Re: [tied] Polish G. -ga

From: Piotr Gasiorowski
Message: 17549
Date: 2003-01-12

I think the evidence favours the following account: /-g-/ originally occurred only in the of the masculine and neuter forms of the 'two', 'both', and 'three' collectives, i.e.

dwój/dwoje : dwojego
obój/oboje : obojego
trój/troje : trojego

As far as I can see, these were always declined like "complex" adjectives (with pronominal endings, as also in OCS), hence the /-g-/ in the The higher collectives were originally declined like nouns: <czwór/czworo> (earlier <cztwiór> etc.): <czwora>. The old system was therefore like this:

trój, troja, troje : trojego, troje(j), trojego
czwór, czwora, czworo : czwora, czwory, czwora

Forms like <czworga> are attested from more recent times and seem to owe their origin to contamination (infixed /-g-/ "borrowed" from the more frequently used lower collectives). Other secondary variants include not only gen. <trojega> ~ <trojga> (only the latter remaining in current use) but also such nominatives sg. (no longer used) as <dwojgo, obojgo, trojgo, czworgo, siedmiorgo> etc. Before they disappeared, they gave rise to other analogical case forms with /-g-/, such as the modern dat./loc. <trojgu, czworgu> (for older <trojemu, troim>, <troim, troich>, <czworu, czworym>, <czworze, czworzech>), or ins. <trojgiem, czworgiem> (for older <troim, troimi>, <czworem/czworym, czwórmi>).

The result has been a lot of variation and confusion, making the old system collapse completely. Now we only have the old neuter <troje, czworo> etc. plus a generalised oblique stem with the /-g-/ extension: <trojg-, czworg-> plus appropriate sg. case endings (same as in neuter nouns), and no gender or number distinctions.

troje : trojga, trojgu, trojgiem
czworo : czworga, czworgu, czworgiem

I see no reason to believe that <-ga> in collective numerals should be particularly old. It's simply the generalised extension -g- of pronominal origin plus the ending.


As regards the origin of -g- (Russian -v-) in the of the Slavic interrogative and non-feminine demonstrative and relative pronouns (with the remarkable exception of archaic c^eso/*c^Iso with its -s-), it's so obscure that any reasonable hypothesis is welcome and worth considering. What do you make of *-j- in feminine pronous? Another hiatus-buster?


----- Original Message -----
From: "Miguel Carrasquer" <mcv@...>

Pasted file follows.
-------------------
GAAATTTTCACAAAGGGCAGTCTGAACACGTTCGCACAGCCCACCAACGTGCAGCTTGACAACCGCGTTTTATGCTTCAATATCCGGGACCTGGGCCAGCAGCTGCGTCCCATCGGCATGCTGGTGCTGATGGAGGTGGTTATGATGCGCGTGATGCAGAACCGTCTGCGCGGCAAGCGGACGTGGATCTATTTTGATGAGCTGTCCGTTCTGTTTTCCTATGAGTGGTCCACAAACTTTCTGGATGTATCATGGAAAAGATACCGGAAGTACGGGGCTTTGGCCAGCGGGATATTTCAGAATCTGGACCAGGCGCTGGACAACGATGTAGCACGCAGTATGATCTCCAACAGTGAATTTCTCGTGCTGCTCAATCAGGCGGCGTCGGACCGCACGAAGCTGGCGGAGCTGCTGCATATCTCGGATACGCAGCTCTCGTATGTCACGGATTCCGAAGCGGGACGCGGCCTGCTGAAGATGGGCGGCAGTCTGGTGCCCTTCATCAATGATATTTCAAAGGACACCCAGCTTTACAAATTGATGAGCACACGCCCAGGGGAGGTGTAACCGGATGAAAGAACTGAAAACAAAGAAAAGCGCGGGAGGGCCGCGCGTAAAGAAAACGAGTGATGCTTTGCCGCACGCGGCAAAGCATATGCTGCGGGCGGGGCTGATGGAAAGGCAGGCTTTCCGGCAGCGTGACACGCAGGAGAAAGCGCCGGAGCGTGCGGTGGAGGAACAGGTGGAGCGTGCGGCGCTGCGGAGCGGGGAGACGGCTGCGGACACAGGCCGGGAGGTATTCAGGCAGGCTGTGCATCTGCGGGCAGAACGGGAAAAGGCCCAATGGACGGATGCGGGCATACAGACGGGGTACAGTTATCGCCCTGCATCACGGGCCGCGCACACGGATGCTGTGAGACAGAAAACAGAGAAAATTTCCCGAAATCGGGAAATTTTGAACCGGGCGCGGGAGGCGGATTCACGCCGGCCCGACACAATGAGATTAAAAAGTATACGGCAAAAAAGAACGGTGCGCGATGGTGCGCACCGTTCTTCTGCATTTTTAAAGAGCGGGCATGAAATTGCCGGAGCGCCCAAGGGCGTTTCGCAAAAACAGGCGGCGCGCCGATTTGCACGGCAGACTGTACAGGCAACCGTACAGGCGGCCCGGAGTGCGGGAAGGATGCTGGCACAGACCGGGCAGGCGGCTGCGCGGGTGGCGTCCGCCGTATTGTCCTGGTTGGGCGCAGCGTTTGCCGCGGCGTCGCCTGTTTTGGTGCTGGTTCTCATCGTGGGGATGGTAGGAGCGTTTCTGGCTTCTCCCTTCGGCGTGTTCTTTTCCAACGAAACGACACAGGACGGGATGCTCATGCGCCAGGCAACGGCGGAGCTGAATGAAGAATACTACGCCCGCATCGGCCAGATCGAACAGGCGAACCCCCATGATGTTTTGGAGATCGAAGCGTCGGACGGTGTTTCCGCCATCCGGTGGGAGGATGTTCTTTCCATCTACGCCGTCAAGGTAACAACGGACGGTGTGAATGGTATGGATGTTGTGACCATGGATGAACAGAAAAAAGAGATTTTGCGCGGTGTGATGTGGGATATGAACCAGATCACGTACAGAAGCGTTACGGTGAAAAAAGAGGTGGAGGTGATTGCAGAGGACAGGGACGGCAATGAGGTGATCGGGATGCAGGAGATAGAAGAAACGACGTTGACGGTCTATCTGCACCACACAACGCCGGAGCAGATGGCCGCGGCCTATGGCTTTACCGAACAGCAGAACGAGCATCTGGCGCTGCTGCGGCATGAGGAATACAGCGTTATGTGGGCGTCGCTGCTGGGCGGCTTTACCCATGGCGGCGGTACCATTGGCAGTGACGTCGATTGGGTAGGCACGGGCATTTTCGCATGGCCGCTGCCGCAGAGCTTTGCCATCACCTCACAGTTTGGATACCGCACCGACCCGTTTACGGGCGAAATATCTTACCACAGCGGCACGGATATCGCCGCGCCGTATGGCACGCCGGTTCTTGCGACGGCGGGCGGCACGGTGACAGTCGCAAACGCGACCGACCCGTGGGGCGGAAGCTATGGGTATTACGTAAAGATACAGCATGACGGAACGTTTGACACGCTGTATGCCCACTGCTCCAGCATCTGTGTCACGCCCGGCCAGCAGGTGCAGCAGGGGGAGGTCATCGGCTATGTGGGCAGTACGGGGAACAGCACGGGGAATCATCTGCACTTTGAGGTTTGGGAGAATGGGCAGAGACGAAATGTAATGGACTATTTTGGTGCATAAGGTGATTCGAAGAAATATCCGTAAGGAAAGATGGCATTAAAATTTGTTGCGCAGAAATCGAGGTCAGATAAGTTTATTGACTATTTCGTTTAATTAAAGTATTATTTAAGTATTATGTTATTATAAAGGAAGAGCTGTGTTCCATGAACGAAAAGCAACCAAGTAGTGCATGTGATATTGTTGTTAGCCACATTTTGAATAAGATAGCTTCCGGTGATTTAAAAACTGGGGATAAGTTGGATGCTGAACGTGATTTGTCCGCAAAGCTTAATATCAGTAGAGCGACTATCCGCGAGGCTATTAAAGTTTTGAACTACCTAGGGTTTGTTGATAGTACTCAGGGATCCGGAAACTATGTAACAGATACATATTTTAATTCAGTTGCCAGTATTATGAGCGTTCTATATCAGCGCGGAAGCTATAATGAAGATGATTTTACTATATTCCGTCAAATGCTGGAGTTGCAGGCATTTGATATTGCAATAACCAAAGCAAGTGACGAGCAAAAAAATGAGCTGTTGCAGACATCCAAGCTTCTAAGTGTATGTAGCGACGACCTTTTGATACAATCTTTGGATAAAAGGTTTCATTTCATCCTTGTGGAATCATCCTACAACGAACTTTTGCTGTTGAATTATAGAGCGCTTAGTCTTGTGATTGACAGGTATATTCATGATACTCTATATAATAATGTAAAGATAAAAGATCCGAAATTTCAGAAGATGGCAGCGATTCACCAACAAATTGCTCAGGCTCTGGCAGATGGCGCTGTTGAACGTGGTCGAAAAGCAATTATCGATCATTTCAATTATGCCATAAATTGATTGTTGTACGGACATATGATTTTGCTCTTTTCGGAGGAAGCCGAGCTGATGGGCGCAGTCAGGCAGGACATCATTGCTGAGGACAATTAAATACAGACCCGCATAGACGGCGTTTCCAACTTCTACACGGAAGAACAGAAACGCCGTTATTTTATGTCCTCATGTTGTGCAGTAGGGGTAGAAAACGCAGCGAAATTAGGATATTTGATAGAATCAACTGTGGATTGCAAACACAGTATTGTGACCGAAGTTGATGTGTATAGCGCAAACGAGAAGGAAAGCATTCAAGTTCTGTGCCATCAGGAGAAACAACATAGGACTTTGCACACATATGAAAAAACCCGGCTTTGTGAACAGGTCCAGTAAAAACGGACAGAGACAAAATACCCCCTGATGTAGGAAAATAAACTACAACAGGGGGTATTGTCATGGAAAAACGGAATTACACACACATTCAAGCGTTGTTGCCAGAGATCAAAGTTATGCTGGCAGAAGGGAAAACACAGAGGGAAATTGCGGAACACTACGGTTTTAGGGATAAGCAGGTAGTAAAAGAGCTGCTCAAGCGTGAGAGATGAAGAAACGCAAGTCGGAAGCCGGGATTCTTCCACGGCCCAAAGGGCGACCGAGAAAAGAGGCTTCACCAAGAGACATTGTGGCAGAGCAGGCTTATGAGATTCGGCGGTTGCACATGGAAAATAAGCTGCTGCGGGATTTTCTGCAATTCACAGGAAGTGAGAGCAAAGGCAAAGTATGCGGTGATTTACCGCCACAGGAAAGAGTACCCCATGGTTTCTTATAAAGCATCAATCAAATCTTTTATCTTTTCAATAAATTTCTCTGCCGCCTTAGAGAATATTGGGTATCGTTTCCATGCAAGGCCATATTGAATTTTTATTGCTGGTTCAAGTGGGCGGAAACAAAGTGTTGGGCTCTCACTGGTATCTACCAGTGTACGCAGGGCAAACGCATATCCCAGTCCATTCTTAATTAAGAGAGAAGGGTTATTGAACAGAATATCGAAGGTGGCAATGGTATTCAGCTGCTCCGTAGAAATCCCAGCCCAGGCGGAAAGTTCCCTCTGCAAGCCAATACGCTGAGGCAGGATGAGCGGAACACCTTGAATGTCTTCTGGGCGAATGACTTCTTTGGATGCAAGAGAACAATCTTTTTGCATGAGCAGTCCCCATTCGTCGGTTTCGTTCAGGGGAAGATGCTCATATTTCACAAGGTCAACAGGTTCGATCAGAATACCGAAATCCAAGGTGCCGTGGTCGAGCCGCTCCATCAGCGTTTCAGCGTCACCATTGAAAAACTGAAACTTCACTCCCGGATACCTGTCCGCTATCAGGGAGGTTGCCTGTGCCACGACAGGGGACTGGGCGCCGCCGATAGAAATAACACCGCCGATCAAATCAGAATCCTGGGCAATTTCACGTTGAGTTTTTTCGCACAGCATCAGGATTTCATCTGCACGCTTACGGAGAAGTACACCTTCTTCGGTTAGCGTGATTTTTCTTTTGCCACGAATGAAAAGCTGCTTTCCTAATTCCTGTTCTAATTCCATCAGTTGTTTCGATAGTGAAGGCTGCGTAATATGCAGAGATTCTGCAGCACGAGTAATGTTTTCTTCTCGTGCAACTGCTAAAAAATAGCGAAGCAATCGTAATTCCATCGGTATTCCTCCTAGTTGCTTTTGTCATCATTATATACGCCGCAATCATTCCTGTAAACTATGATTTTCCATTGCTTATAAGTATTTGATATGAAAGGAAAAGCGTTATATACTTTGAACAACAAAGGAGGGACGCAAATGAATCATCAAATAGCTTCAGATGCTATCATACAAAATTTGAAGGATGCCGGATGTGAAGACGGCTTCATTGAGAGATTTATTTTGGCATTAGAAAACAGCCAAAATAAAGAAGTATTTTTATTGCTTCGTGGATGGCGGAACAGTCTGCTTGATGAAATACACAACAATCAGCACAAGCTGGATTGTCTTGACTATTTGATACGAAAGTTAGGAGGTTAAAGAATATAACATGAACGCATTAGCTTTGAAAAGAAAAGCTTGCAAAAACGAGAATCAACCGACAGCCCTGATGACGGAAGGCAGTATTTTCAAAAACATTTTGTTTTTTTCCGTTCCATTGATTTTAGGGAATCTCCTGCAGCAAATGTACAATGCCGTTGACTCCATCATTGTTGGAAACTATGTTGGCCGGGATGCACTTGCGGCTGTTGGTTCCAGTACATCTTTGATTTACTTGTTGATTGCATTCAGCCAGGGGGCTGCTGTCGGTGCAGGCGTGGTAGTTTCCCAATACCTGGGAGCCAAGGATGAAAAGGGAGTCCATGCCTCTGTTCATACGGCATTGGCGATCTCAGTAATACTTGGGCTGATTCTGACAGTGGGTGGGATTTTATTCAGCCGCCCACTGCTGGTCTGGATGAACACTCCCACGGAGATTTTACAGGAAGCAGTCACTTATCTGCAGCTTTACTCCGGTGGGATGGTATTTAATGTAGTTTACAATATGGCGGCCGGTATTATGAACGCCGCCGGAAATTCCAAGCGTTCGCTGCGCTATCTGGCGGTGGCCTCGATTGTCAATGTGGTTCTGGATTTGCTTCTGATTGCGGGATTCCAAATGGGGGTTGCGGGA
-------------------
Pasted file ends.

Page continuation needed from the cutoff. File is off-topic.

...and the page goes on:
To: <>
Sent: Sunday, January 12, 2003 1:33 AM
Subject: [tied] Polish G. -ga

A question for Piotr, really...

The collective numerals dwoje, troje, czworo, pieNcioro ..., oboje,
kilkoro, ... have a peculiar declension in Modern Polish:

NAV dwoje czworo
G dwojga czworga
DL dwojgu czworgu
I dwojgiem czworgiem

This does not go back to Common Slavic, where these numbers were
declined as o-stem nouns/adjectives (OCS G. dUvoja, c^etvera) or as
definite adjectives [at least those ending in -ojI/-oje] (OCS G.
dUvojego, trojego, obojego).

In Stanisl/aw Rospond's Gramatyka historyczna jeNzyka polskiego, the
origin of the oblique in -g (dwojg-, czworg-) is explained as stemming
from contamination of the two forms dwojego ~ dwoja -> dwoj(e)ga
(elision of -e- aided by the former Polish initial accent). The
references given are P. Zwolin'ski (Geneza tematu -g- w odmianie
liczebników typu dwoje, czworo w jeNzyku polskim, Lwów 1938, and W.
Kuraszkiewicz (O skracaniu polskich form liczebnikowych typu
dwanas'cie, dwojga, Wrocl/aw, 1966).

I don't think this explanation is implausible, but perhaps there are
other possibilities...

In particular, is there any chance the -ga may be original? In
Slovenian and Serbo-Croat, the pronominal/adjectival masc. genitive
ending is -oga/-ega (Slov. tega, njega/ga, koga [but cêsa!], adj.
-ega), against -ogo/-(j)ego in the other Slavic languages (including

If my theory about the Slavic pronominal genitive is correct (jego <
uncontracted Abl. *e-od, kogo < Abl. *kWo-od, with insertion of
hiatus-breaking -h- ~ -g- or -w- (Russian /jevó/, /kavó/), then the
presence of analogical forms with ending *-o:d (cf. Latin eo:) such as
*eo:d, *koo:d > jega, koga would not be unexpected.